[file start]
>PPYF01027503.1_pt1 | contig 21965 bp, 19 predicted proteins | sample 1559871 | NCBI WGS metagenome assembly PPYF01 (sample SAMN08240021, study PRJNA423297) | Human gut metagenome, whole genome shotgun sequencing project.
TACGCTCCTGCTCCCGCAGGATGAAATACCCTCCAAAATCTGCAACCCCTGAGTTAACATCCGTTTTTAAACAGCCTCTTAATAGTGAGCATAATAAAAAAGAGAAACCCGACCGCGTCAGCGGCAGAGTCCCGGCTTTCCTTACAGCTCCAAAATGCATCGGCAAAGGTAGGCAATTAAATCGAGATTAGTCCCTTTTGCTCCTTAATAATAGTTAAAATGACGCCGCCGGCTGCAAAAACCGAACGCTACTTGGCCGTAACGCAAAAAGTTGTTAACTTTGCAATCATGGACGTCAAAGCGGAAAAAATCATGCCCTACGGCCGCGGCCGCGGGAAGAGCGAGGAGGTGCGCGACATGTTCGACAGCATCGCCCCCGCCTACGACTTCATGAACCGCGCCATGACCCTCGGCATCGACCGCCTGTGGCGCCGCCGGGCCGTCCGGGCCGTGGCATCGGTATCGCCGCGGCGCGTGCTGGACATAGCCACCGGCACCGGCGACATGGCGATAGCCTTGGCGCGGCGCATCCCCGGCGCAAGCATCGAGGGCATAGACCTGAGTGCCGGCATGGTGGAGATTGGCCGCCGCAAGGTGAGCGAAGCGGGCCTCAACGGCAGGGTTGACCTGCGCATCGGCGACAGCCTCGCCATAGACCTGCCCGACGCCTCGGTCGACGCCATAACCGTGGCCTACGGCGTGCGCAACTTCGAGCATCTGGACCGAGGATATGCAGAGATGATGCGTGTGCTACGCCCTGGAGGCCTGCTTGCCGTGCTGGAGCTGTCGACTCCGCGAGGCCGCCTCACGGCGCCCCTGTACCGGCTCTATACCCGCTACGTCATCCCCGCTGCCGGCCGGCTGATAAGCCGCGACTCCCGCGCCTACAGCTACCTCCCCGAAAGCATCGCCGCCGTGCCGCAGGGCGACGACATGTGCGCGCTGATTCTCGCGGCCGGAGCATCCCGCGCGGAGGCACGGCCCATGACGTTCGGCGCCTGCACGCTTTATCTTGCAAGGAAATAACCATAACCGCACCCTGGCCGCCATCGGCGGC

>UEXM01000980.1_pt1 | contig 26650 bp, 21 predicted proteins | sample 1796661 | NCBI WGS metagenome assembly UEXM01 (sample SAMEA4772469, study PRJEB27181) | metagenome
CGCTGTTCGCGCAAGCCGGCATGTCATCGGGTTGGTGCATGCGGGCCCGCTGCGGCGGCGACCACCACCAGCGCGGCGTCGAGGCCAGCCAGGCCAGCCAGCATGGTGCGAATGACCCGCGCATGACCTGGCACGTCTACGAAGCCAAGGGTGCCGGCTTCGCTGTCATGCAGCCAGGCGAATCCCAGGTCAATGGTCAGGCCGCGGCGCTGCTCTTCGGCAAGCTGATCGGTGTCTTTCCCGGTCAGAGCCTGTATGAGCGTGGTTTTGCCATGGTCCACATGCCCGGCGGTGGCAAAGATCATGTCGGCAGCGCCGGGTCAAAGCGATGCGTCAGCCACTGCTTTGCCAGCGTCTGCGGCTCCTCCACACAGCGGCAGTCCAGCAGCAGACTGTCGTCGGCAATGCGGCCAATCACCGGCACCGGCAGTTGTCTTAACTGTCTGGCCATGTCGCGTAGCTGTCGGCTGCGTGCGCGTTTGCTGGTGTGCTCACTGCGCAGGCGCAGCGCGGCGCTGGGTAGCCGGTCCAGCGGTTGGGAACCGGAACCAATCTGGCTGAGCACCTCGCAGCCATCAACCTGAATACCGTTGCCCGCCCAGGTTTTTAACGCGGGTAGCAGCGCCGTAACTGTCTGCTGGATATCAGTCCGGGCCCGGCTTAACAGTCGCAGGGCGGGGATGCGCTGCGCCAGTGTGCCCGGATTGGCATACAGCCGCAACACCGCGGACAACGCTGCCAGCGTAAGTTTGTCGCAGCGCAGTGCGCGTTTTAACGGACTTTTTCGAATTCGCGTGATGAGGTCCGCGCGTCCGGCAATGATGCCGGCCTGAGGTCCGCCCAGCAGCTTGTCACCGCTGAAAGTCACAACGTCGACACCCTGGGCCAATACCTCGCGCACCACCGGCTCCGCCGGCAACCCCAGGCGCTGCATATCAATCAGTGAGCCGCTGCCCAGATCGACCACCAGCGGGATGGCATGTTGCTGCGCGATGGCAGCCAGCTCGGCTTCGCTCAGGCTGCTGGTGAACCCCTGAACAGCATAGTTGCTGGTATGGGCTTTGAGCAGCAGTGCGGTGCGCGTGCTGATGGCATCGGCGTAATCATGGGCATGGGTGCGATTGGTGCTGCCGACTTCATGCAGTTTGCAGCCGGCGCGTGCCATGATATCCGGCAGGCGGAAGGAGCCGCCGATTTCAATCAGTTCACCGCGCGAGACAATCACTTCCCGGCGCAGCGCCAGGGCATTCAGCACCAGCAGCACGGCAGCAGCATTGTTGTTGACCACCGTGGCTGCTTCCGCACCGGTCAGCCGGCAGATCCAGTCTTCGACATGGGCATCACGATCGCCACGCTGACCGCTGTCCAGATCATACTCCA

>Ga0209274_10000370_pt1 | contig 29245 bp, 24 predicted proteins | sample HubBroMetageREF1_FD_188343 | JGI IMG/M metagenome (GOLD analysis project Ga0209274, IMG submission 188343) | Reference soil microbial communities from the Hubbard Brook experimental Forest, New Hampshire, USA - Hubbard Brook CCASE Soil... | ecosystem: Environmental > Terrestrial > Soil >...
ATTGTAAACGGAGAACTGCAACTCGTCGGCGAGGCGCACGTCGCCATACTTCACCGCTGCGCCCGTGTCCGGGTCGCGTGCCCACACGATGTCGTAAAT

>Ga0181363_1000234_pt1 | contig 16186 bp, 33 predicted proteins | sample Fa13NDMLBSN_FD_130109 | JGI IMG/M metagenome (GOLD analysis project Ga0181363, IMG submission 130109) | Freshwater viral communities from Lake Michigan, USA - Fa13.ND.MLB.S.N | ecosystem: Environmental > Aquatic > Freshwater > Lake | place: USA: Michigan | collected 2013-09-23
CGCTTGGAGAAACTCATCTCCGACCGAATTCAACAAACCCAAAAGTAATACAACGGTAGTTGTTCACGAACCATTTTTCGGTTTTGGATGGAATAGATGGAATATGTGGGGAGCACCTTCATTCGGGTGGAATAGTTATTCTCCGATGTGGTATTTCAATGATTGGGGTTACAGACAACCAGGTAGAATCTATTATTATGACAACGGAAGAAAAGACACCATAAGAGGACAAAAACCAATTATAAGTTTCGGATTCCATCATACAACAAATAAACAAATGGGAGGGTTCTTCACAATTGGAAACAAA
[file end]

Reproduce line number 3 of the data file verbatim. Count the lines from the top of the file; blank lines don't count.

>UEXM01000980.1_pt1 | contig 26650 bp, 21 predicted proteins | sample 1796661 | NCBI WGS metagenome assembly UEXM01 (sample SAMEA4772469, study PRJEB27181) | metagenome